Your staff-to-client ratio will increase, but can you change your rota to make it work better and eliminate the need for agency staff – who, to be honest, you really don’t want in your care home right now, if you can avoid it.
Can you stop extra shifts being taken and ask people to use up some of their annual holiday allowance? I’m not saying all of this is possible for you, but simply ideas to consider.
If you can’t reduce this staff cost, then adding staff and reduced fixed costs together and you’re looking at the empty bed costing you £488.55 a week. That’s extra cost against each of the remaining 29 residents of £16.85 per week until you fill that bed.
This doesn’t sound as bad compared to if you hadn’t done the maths and just see and empty bed that needs filling.
When you do the maths, you gain the kind of visibility you need, to be able to work out the financial impact on you for each empty bed you have and for how long they can stay empty. You can figure out how many empty beds you can handle for how long before you have to take more drastic action like reduce your number of staff.
And when you have this visibility you can be more confident to not do a knee-jerk reaction and just accept any fee to fill your bed.
When you have this kind of visibility you are in more control and not hoping you will make the right decision.
Compare that cost of having an empty bed to filling the bed for the right fee.
At some point the residential care home receives a referral and an opportunity to fill its bed. The cost of this example residential client with no extra care needs is essentially its running cost of £521.05.
But this time, instead of accepting the referrer’s fee of £596 the care provider calculates and submits the real fee they need.
If that was our cost for that resident, we would add 2.5% to cushion against future cost rises like NLW or in recent times Covid-19. This would bring £521.05 to £534.07 and then we would add a healthy profit of say 30%. This would make the target fee £762.97 and return a profit of £241.92.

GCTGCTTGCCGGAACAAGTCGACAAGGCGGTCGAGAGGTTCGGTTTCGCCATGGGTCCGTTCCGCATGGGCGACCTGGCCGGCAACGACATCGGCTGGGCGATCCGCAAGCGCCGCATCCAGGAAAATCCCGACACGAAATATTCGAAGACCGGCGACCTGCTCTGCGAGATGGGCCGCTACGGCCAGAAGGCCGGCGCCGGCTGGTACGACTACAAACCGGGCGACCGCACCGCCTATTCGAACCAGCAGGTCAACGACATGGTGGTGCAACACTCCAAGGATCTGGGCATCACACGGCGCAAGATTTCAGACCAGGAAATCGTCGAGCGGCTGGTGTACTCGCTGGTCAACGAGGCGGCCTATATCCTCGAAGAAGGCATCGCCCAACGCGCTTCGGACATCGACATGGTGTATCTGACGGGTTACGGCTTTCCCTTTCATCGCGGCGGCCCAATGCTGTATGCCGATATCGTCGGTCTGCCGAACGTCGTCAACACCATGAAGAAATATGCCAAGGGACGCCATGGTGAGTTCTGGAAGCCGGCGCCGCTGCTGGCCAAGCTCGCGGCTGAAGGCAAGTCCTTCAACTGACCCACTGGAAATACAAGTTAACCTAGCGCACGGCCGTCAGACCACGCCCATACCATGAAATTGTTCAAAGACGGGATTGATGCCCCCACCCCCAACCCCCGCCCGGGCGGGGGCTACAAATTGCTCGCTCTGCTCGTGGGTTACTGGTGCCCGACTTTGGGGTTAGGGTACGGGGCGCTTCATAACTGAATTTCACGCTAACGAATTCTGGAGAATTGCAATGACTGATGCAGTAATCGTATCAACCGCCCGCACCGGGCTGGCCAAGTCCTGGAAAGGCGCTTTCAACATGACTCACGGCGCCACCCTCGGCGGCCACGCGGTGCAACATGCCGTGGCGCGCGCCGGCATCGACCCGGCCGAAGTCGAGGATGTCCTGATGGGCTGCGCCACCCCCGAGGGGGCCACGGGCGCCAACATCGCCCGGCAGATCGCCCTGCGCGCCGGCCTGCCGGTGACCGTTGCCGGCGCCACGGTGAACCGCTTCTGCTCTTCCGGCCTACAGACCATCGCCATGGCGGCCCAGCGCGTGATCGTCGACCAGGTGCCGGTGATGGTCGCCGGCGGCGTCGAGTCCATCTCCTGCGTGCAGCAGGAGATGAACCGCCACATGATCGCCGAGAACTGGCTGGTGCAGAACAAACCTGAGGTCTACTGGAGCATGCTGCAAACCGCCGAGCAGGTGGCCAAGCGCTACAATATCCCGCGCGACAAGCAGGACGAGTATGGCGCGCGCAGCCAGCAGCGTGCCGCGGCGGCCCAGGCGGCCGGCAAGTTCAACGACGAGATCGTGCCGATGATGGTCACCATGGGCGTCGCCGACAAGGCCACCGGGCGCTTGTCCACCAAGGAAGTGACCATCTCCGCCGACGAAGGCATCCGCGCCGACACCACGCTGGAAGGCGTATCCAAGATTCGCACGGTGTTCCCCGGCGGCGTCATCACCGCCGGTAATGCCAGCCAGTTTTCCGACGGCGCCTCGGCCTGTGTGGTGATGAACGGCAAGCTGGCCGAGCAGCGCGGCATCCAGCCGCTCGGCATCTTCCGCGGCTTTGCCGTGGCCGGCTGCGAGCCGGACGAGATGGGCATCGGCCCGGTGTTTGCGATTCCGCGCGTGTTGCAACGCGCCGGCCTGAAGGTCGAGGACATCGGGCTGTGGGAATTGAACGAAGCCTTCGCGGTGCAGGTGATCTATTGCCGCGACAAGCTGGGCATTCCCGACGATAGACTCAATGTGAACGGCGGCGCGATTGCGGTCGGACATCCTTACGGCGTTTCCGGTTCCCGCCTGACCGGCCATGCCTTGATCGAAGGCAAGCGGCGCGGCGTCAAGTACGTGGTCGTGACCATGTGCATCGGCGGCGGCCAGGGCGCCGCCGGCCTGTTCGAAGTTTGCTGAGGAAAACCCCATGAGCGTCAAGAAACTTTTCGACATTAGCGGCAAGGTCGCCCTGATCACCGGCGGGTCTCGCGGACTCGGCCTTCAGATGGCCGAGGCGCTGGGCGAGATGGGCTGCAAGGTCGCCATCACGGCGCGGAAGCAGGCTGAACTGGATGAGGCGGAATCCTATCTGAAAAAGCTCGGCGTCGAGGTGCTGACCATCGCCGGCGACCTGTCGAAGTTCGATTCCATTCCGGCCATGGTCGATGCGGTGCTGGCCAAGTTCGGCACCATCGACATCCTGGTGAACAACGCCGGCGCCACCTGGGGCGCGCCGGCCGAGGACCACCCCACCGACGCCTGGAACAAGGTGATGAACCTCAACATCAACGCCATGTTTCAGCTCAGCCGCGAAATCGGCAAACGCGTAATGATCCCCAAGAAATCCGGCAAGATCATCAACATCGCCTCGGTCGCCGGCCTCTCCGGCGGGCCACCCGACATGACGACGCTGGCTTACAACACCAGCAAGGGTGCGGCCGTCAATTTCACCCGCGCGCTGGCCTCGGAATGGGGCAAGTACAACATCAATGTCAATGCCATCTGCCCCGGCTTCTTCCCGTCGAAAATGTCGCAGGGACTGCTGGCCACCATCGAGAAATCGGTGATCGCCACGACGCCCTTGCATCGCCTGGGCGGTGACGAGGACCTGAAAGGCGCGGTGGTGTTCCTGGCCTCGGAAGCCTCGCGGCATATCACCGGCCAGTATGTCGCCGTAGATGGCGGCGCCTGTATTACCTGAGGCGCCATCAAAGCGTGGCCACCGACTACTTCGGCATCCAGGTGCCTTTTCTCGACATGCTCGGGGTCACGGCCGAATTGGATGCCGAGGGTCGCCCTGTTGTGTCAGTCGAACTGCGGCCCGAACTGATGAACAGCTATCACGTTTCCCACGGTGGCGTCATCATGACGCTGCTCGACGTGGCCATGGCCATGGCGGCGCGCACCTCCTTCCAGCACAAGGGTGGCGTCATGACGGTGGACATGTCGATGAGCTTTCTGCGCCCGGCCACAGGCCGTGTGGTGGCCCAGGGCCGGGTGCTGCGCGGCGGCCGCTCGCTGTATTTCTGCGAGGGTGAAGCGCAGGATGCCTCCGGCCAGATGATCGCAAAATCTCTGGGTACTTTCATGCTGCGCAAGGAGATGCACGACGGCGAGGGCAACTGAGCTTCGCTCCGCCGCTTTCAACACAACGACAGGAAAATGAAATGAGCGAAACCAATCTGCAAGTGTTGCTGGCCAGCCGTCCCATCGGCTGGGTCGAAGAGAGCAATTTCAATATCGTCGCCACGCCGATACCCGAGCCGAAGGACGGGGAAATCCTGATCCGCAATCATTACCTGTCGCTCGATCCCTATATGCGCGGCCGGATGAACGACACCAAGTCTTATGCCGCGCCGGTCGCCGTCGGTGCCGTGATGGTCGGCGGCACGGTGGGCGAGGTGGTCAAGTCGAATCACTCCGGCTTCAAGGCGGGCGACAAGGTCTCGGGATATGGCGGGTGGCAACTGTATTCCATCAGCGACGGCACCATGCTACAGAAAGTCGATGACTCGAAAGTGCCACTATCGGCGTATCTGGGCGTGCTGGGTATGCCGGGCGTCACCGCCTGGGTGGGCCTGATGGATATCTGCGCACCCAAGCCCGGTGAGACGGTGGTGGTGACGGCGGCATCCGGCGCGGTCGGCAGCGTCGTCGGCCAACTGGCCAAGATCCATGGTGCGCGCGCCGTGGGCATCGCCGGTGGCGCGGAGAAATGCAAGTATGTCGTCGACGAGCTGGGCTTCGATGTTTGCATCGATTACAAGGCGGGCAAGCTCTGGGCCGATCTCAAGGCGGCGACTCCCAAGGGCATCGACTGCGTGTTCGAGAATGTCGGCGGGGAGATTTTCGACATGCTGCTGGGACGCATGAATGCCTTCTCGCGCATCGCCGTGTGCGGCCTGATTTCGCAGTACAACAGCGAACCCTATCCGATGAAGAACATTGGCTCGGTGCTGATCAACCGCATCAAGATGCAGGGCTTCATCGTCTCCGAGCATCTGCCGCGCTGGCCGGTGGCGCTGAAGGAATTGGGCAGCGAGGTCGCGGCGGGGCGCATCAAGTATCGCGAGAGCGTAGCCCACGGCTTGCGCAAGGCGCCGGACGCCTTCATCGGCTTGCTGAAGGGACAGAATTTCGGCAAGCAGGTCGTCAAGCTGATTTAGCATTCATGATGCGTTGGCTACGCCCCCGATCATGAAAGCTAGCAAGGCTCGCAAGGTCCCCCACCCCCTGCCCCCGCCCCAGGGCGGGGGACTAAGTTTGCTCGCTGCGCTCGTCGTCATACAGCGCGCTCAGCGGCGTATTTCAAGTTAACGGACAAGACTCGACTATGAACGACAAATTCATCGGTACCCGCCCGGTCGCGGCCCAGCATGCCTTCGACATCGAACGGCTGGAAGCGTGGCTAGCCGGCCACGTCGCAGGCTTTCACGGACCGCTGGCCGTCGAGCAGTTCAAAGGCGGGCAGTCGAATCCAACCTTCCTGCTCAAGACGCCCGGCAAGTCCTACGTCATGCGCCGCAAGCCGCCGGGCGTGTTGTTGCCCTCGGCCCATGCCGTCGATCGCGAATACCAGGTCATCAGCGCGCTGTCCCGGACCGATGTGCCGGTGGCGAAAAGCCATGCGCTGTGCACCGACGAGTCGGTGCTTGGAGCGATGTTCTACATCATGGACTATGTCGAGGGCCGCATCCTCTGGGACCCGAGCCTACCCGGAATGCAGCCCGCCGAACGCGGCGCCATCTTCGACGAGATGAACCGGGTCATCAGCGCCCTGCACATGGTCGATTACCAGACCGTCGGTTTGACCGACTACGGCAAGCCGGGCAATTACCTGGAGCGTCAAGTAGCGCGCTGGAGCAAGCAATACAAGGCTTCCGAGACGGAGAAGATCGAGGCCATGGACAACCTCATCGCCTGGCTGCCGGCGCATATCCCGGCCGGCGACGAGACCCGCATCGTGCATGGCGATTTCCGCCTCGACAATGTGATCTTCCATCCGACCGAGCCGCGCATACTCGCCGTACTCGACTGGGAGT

Now, having worked out that the empty bed is costing me £16.85 a week but if I can get anywhere near my target fee I’m looking at returning a profit of £241.92, I’d be inclined to hold out and negotiate harder.
And if you are receiving fees across your residents that return healthy profits, then you can easily swallow a loss of profit on each of £16.85 a week.
So, should you fill an empty bed for a low fee that is unlikely to cover your costs? Hopefully, you’re now leaning towards the ‘NO’ answer.
But if you’re still not convinced, take the nursing home example that is making a loss of at least £71.76 on each of its residents. It’s breakeven cost (before extra individual care is added) is £835.76.
Across 29 residents that’s a worst-case weekly cost (no cost-reduction efficiencies made to fixed and staff costs) of just £28.82 per resident.
In this case, the empty bed is clearly less of a loss than the occupied bed at the referrers’ fee of £764.
The numbers are less important than the principle…
A low fee that doesn’t cover your costs is NOT preferable to an empty bed.
With an empty bed comes the opportunity to fill it for the right fee.
You could fill your empty bed, the next day or the next week, for the fee you need or be stuck with a client for years on a low fee that ends up costing you many thousands of pounds a year.